Integrated shelves to fill? Try these tips from an expert – The Mercury News

As a writer and designer, I’m terrified of the blank page and the blank wall – which I feel compelled to fill with style and purpose. It can be intimidating.

If you want to experience full body paralysis, stand in front of an empty wall or vacant set of built-in shelves and try to accessorize them. The simultaneous appearance of forces petrifies even accomplished DIY home designers.

These forces include the fact that open shelves are essentially screaming, “This is what we think is beautiful. Ideally, they should represent those who live in the house – their character, interests, tastes, intelligence, and travels – without looking like some stuffy old taxidermy.

In addition to that, in a shared space, the displays must nicely mix various horizons: its French earthenware, its framed fishing flies. And besides having meaningful objects, they must look good together. To create an attractive composition, you need to take into account the texture, shape, color, scale, the right amount of empty space, and the overall balance.

I just took on such a challenge with the built-in shelf in my large room. I have mixed artefacts from DC life and mine, and added books from our combined libraries. The result looks good, but I’m not happy with it so I don’t give up.

So after hearing that the styling of the shelving is a specialty of interior designer Jaclyn Joslin – owner of Coveted Home, a furniture store in Kansas City, Missouri – I called her.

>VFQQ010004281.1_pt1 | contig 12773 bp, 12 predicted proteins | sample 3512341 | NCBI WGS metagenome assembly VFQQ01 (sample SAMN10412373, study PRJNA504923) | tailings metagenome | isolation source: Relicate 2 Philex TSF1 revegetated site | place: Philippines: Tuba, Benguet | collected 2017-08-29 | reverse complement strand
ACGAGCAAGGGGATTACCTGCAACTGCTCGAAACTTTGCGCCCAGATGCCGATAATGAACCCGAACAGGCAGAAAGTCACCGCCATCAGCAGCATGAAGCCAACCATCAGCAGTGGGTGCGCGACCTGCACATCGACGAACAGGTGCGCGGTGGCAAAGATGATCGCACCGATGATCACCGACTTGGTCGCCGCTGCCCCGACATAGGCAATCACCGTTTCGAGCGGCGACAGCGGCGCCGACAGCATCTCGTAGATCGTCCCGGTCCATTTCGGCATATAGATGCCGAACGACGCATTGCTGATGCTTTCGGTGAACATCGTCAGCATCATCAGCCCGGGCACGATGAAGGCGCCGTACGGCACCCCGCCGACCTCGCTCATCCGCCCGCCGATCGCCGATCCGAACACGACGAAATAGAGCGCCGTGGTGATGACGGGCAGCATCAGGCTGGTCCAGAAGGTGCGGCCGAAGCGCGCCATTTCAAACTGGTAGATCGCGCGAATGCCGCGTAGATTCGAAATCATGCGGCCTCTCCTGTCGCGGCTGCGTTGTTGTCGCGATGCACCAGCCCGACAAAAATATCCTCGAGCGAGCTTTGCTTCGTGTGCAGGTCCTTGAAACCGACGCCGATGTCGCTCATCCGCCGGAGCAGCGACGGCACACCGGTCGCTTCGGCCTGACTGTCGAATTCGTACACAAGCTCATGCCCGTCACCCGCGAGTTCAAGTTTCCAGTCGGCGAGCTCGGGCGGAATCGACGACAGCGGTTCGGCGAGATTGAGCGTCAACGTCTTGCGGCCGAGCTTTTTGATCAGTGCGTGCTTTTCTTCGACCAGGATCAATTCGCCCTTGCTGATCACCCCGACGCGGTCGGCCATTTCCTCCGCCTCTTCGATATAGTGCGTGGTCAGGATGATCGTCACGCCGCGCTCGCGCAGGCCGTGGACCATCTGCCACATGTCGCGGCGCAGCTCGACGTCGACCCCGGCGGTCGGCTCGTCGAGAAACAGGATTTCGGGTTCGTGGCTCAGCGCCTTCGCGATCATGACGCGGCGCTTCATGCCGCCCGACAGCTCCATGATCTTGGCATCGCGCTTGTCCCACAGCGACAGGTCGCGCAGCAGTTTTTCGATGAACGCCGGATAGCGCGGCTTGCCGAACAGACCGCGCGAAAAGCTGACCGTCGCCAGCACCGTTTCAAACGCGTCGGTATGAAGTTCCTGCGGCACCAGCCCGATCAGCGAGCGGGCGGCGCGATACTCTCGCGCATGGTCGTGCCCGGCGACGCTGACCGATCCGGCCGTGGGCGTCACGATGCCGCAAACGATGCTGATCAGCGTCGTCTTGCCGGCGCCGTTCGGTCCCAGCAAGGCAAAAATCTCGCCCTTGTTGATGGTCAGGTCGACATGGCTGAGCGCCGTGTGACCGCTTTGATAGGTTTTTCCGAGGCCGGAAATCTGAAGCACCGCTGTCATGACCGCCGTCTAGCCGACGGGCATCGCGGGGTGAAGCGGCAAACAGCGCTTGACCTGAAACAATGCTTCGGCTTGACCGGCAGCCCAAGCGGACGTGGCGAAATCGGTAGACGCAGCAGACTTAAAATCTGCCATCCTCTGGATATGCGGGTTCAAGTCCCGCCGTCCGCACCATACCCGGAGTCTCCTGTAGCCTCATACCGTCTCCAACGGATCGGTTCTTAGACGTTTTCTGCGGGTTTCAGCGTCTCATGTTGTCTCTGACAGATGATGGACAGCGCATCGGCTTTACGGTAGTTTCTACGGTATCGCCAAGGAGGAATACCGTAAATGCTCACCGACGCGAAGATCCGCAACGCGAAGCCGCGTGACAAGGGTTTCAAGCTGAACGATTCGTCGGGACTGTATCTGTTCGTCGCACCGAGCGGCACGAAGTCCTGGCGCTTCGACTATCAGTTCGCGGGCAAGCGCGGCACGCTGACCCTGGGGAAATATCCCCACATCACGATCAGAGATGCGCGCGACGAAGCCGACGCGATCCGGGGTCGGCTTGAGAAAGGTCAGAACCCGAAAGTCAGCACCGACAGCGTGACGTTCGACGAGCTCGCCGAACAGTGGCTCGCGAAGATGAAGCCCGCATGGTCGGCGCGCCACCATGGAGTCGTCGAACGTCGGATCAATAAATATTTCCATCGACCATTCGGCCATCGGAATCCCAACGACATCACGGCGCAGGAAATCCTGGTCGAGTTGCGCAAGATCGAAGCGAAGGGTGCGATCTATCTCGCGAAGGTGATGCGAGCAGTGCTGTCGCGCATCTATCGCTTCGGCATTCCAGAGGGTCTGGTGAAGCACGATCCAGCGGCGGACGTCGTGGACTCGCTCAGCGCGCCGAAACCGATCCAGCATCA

“I see two extremes,” Joslin says among customers who ask her to help them with the shelves. “I see either shelves completely empty because the owners don’t know what to do, or shelves full of stuff. Creating a harmonious shelving arrangement is tricky even for those who are trained in design.

She offers this advice:

Clear the slate. Remove everything from the shelves. Resist the temptation to paint the back wall a contrasting color. Joslin says, “Painting, or even wallpapering this area, was a trend for a while, but this look isn’t anymore. Just stick with white, or the color of the walls in the room, or the color of the built-in.

Point out the possibilities. Open your cupboards and take out all the candidates for shelving decoration – books, pretty dishes, vases, old rusty cameras, glass art, ironwork, candlesticks, clocks, potted plants, woven baskets, small framed art objects. , etc. Place them on a table to “shop” from. Rate objects for their sculptural qualities, color, texture, shape, and what they mean to you.

Add layers. Support or hang the art on the back wall to add depth. You can place books or small accessories in front.

Mix the materials. Aim for a variety of textures: ceramic, metal, wood, glass, books, textiles, plants and works of art.

Player. Start with a few hardback books; add an orange ceramic vase, then a piece of orange glass. Put small next to big. Enter a plant. Let each shelf be its own landscape, then make sure the shelves are perfectly balanced.

Leave plenty of free space. The eye needs relief. Keep adding and removing until you like the arrangement. Come back later and play again until the shelves click into place.

Start a habit. Make collecting beautiful accessories a part of your life, suggests Joslin, not only when traveling, but when shopping in your own city. “The biggest mistake I see is when people run into a store and buy a bunch of cheap accessories to fill a space,” she says. The result seems soulless. “Better to sit with a few empty spaces and wait for the right element. “

Take it easy on the photos. The second biggest mistake Joslin sees is too many framed ones. This takes away any hope of creating an edited, understated and stylish display.

Include your favorite books. Hardback books are best, although a darling tattered few can add character. Arrange the books vertically and horizontally for more variety and incorporate beautiful bookends. Generally avoid a wall-to-wall book look, although in some rooms a sturdy wall of books does look great.

To evolve. “Don’t feel like you have to hang on to what you’ve bought if you don’t really like it anymore,” Joslin says.

So that’s my excuse. It’s not that my shelves aren’t quite right – they’re just changing.

Contact Marni Jameson at his